REFERENCES:

Baumhauer JF, O’Keefe RJ, Schon LC, Pinzur MS (2006) Cytokine-induced osteoclastic bone resorption in charcot arthropathy: an immunohistochemical study. Foot & Ankle International 27: 797–800
Bem R, Jirkovská A, Fejfarová V et al (2006) Intranasal calcitonin in the treatment of acute Charcot neuroosteoarthropathy: a randomized controlled trial. Diabetes Care 29: 1392–4
Chantelau E, Poll LW (2006) Evaluation of the diabetic charcot foot by MR imaging or plain radiography–an observational study. Experimental and Clinical Endocrinology & Diabetes 114: 428–31
Edmonds ME, Petrova NL, Elias DA (2005) The earliest magnetic resonance imaging sign of mid-foot Charcot osteoarthropathy is oedema of subchondral (subarticular) bone marrow which needs prompt therapeutic offloading.Diabetic Medicine 22(Suppl 2): P272
Game F, Catlow R, Jeffcoate W et al (2007) A UK-wide, web-based survey of the management of the acute Charcot foot of diabetes. Diabetologia 50(Suppl 1: S459
Herbst SA, Jones KB, Saltzman CL (2004) Pattern of diabetic neuropathic arthropathy associated with the peripheral bone mineral density. The journal of Bone and Joint Surgery. British volume 86: 378–83
Jeffcoate W (2004) Vascular calcification and osteolysis in diabetic neuropathy-is RANK-L the missing link? Diabetologia47: 1488–92
Jeffcoate WJ, Game F, Cavanagh PR (2005) The role of proinflammatory cytokines in the cause of neuropathic osteoarthropathy (acute Charcot foot) in diabetes. Lancet 366: 2058–61
Jirkovská A, Kasalický P, Boucek P et al (2001) Calcaneal ultrasonometry in patients with Charcot osteoarthropathy and its relationship with densitometry in the lumbar spine and femoral neck and with markers of bone turnover. Diabetic Medicine18: 495—500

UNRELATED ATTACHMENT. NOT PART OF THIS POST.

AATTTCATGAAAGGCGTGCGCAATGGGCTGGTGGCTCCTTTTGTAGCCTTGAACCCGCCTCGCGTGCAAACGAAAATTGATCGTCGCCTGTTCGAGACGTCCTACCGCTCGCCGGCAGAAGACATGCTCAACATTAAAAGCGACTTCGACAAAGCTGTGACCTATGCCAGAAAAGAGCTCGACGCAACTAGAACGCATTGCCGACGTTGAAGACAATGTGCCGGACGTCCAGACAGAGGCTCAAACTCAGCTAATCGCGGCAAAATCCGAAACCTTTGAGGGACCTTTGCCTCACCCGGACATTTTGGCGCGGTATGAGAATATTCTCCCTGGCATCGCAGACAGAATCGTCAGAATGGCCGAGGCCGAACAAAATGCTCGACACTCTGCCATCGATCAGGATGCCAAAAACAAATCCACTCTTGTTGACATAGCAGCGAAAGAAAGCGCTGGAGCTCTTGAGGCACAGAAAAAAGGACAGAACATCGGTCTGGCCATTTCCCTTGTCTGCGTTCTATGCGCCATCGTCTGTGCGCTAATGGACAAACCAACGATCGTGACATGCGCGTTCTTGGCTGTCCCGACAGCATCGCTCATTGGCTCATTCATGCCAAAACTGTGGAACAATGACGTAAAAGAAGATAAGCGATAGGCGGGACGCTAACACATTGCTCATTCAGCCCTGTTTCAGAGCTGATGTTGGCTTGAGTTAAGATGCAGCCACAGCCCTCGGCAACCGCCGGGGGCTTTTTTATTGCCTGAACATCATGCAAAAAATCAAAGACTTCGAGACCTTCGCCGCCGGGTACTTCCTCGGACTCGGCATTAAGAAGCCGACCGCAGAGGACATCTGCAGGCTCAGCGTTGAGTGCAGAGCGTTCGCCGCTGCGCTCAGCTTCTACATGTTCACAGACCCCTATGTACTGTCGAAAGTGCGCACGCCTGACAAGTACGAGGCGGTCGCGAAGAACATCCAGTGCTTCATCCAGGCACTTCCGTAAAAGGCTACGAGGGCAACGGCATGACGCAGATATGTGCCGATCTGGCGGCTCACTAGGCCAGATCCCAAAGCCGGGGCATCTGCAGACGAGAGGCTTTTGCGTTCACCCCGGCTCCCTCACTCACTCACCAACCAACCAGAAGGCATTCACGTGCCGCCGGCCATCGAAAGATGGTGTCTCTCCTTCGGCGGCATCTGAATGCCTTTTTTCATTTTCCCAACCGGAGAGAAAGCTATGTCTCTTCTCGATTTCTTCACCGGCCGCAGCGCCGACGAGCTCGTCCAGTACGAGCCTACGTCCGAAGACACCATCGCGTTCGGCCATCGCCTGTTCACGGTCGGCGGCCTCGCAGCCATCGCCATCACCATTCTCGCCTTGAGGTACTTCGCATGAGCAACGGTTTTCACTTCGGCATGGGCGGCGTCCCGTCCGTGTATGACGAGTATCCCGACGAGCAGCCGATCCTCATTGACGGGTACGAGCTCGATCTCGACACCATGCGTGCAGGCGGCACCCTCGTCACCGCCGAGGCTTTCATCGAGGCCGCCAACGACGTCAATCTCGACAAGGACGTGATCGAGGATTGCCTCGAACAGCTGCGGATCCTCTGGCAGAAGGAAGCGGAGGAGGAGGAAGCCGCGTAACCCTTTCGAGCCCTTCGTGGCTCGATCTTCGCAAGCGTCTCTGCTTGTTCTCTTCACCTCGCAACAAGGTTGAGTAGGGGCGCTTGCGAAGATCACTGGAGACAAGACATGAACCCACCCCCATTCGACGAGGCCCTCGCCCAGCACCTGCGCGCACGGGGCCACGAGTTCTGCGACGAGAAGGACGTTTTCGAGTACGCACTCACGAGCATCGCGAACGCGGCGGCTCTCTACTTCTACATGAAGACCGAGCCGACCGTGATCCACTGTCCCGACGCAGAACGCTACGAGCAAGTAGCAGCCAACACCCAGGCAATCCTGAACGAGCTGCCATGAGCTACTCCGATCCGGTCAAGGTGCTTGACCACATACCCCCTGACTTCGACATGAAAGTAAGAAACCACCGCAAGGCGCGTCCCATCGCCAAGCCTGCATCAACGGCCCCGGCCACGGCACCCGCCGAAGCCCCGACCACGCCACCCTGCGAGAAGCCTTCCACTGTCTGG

Jude EB, Selby PL, Burgess J et al (2001) Bisphosphonates in the treatment of Charcot neuroarthropathy: a double-blind randomised controlled trial. Diabetologia 44: 2032–7
Petrova NL, Foster AV, Edmonds ME (2005) Calcaneal bone mineral density in patients with Charcot neuropathic osteoarthropathy: differences between Type 1 and Type 2 diabetes. Diabetic Medicine 22: 756–61
Petrova NL, Moniz C, Elias DA et al (2007) Is there a systemic inflammatory response in the acute charcot foot? Diabetes Care 30: 997–8
Pitocco D, Ruotolo V, Caputo S et al (2005: Six-month treatment with alendronate in acute Charcot neuroarthropathy: a randomized controlled trial. Diabetes Care 28: 1214–5
Roukis TS, Zgonis T (2006) The management of acute Charcot fracture-dislocations with the Taylor’s spatial external fixation system. Clinics in Podiatric Medicine Surgery 23: 467–83
Wang JC, Le Aw, Tsukuda RK (2002) A new technique for Charcot’s foot reconstruction. Journal of the American Podiatric Medical Association 92: 429–36
Young MJ, Marshall A, Adams JE et al (1995) Osteopenia, neurological dysfunction, and the development of Charcot neuroarthropathy. Diabetes Care 18: 34–8